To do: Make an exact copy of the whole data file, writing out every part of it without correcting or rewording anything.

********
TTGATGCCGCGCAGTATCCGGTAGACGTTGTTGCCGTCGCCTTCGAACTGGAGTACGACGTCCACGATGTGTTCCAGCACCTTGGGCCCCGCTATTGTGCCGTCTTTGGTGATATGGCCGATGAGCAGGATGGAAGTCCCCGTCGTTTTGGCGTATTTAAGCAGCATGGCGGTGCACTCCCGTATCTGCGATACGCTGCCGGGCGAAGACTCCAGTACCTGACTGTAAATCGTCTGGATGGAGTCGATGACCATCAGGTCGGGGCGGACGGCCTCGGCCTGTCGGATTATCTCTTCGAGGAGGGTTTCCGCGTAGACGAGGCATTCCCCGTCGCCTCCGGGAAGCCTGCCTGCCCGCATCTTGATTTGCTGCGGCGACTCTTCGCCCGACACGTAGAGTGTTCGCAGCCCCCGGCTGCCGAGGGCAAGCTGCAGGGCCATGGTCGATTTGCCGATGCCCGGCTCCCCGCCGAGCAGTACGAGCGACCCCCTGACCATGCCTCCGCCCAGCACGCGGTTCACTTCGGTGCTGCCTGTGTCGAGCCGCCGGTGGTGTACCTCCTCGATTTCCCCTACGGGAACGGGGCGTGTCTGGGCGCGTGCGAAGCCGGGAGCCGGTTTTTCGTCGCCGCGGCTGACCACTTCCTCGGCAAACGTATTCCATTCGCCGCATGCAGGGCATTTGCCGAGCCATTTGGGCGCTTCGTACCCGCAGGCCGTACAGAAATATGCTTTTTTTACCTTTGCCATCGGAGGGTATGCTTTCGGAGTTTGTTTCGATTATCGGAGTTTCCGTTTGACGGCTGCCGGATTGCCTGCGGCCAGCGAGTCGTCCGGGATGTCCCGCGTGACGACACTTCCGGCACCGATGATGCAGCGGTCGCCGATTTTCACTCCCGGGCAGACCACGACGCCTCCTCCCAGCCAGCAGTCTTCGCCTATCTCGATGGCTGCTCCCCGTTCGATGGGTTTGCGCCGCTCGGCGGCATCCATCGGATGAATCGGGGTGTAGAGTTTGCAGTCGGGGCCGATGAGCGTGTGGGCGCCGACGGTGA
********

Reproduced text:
TTGATGCCGCGCAGTATCCGGTAGACGTTGTTGCCGTCGCCTTCGAACTGGAGTACGACGTCCACGATGTGTTCCAGCACCTTGGGCCCCGCTATTGTGCCGTCTTTGGTGATATGGCCGATGAGCAGGATGGAAGTCCCCGTCGTTTTGGCGTATTTAAGCAGCATGGCGGTGCACTCCCGTATCTGCGATACGCTGCCGGGCGAAGACTCCAGTACCTGACTGTAAATCGTCTGGATGGAGTCGATGACCATCAGGTCGGGGCGGACGGCCTCGGCCTGTCGGATTATCTCTTCGAGGAGGGTTTCCGCGTAGACGAGGCATTCCCCGTCGCCTCCGGGAAGCCTGCCTGCCCGCATCTTGATTTGCTGCGGCGACTCTTCGCCCGACACGTAGAGTGTTCGCAGCCCCCGGCTGCCGAGGGCAAGCTGCAGGGCCATGGTCGATTTGCCGATGCCCGGCTCCCCGCCGAGCAGTACGAGCGACCCCCTGACCATGCCTCCGCCCAGCACGCGGTTCACTTCGGTGCTGCCTGTGTCGAGCCGCCGGTGGTGTACCTCCTCGATTTCCCCTACGGGAACGGGGCGTGTCTGGGCGCGTGCGAAGCCGGGAGCCGGTTTTTCGTCGCCGCGGCTGACCACTTCCTCGGCAAACGTATTCCATTCGCCGCATGCAGGGCATTTGCCGAGCCATTTGGGCGCTTCGTACCCGCAGGCCGTACAGAAATATGCTTTTTTTACCTTTGCCATCGGAGGGTATGCTTTCGGAGTTTGTTTCGATTATCGGAGTTTCCGTTTGACGGCTGCCGGATTGCCTGCGGCCAGCGAGTCGTCCGGGATGTCCCGCGTGACGACACTTCCGGCACCGATGATGCAGCGGTCGCCGATTTTCACTCCCGGGCAGACCACGACGCCTCCTCCCAGCCAGCAGTCTTCGCCTATCTCGATGGCTGCTCCCCGTTCGATGGGTTTGCGCCGCTCGGCGGCATCCATCGGATGAATCGGGGTGTAGAGTTTGCAGTCGGGGCCGATGAGCGTGTGGGCGCCGACGGTGA